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Kingston Applauds "Path to Prosperity' Budget Proposal

Press Release

Location: Washington, DC

House Republican leaders have unveiled a budget plan that would reduce government spending by more than $5 trillion, simplify the tax code, and reform entitlement programs to ensure their long-term sustainability without increasing the national debt.

Congressman Jack Kingston (R-GA), a leading fiscal conservative, applauded House Budget Chairman Paul Ryan (R-WI) for his efforts and pledged to work with him to implement a pro-growth budget.

"The challenges we face today are too great to simply pass off to the next Congress or the next generation," said Kingston. "We are at a precipice and the Path to Prosperity offers a vision to restore America, reignite our economy, protect seniors, and give our children and grandchildren the same opportunities afforded us. In it, we have an honest assessment of the problems we face and common sense solutions to overcome them."

The plan revealed today builds on a budget passed by the House last year aimed at reforming and modernizing government to check the growth of the nation's debt. It would reduce spending by $5.3 trillion from the plan outlined by the Obama Administration.

It would also greatly simplify the tax code by consolidating the current six tax brackets to two: a 10% for lower-income filers and 25% for those with higher-incomes. At the same time, it lowers the top corporate tax rate from the second highest in the world at 35% to a more competitive 25%, bringing it in line with the average for economically developed nations.

"This plan gets rid of a broken system that has failed the American economy," Kingston said. "It eliminates special interest loopholes and simplifies the system to one everyone can understand. By implementing a tax system that encourages economic growth, it will actually increase revenues and help alleviate our fiscal woes."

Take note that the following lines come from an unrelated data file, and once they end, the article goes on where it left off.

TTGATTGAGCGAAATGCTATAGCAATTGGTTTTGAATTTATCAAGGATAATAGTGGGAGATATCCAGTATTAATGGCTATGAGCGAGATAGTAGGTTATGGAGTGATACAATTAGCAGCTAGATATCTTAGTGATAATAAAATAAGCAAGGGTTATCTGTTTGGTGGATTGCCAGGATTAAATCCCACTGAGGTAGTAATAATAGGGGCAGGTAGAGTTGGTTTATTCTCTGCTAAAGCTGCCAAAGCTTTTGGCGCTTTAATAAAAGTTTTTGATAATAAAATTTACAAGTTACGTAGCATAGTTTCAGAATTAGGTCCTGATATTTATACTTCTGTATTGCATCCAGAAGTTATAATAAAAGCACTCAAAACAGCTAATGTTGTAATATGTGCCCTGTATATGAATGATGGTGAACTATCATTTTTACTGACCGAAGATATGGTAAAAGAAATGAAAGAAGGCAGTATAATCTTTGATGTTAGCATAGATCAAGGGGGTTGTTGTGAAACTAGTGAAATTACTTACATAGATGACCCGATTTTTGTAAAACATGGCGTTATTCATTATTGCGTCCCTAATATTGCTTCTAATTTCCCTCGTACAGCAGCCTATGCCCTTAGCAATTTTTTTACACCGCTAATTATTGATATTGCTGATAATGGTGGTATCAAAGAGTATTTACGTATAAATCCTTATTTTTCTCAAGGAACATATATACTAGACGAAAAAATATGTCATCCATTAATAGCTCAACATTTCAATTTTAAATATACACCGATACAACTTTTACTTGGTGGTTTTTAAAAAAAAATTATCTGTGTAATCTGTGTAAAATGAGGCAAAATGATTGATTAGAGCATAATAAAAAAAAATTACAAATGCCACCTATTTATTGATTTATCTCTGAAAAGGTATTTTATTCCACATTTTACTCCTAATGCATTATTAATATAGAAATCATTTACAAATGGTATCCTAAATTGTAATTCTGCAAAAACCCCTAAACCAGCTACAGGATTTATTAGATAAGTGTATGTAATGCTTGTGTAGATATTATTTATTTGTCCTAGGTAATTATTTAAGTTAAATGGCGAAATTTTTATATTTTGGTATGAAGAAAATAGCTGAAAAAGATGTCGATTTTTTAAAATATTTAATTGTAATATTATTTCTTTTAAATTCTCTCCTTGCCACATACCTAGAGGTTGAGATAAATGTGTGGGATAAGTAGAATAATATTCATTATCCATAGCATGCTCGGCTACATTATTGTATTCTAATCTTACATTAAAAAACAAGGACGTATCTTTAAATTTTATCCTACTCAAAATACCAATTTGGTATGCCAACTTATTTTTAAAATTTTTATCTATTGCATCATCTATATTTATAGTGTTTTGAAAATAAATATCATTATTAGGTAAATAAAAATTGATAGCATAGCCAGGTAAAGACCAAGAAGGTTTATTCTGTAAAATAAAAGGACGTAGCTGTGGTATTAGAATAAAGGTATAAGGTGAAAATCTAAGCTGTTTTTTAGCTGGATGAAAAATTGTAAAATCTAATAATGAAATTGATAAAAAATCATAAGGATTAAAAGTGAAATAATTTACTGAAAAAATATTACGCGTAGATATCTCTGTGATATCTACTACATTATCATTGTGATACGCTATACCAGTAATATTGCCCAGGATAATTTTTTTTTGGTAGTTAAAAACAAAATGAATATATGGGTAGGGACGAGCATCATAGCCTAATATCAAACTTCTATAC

To preserve Medicare, the plan builds on a bipartisan proposal Congressman Ryan introduced with Senator Ron Wyden (D-OR) earlier this year as well as one put forth by the Clinton Administration.

Those enrolled in the program today and those nearing retirement would see no change. However, those with a decade or more before retirement would be given the option of continuing with the fee-for-service plan currently available or the choice of a slate of guaranteed services through a premium support system.

"Opening this system to competition will increase access to the highest quality care at the lowest possible price," said Kingston. "Increasing competition won't just save money for Medicare, it will bring down the cost for everyone and increase accessibility and affordability."

While this proposal may not please everyone, Kingston notes that Senate Democrats have failed to put forward a budget in more than 1,000 days and the President failed to put forth one that gains credibility with his own party.

"Budgets are always accused of cutting to deep or too little," Kingston said, "but to the critics I ask "where's your budget?' The Senate refuses to even consider one for fear of what it might look like and the President's failed 97-0 in a Senate controlled by his own party. Leadership demands a realistic counter proposal to have a real debate."

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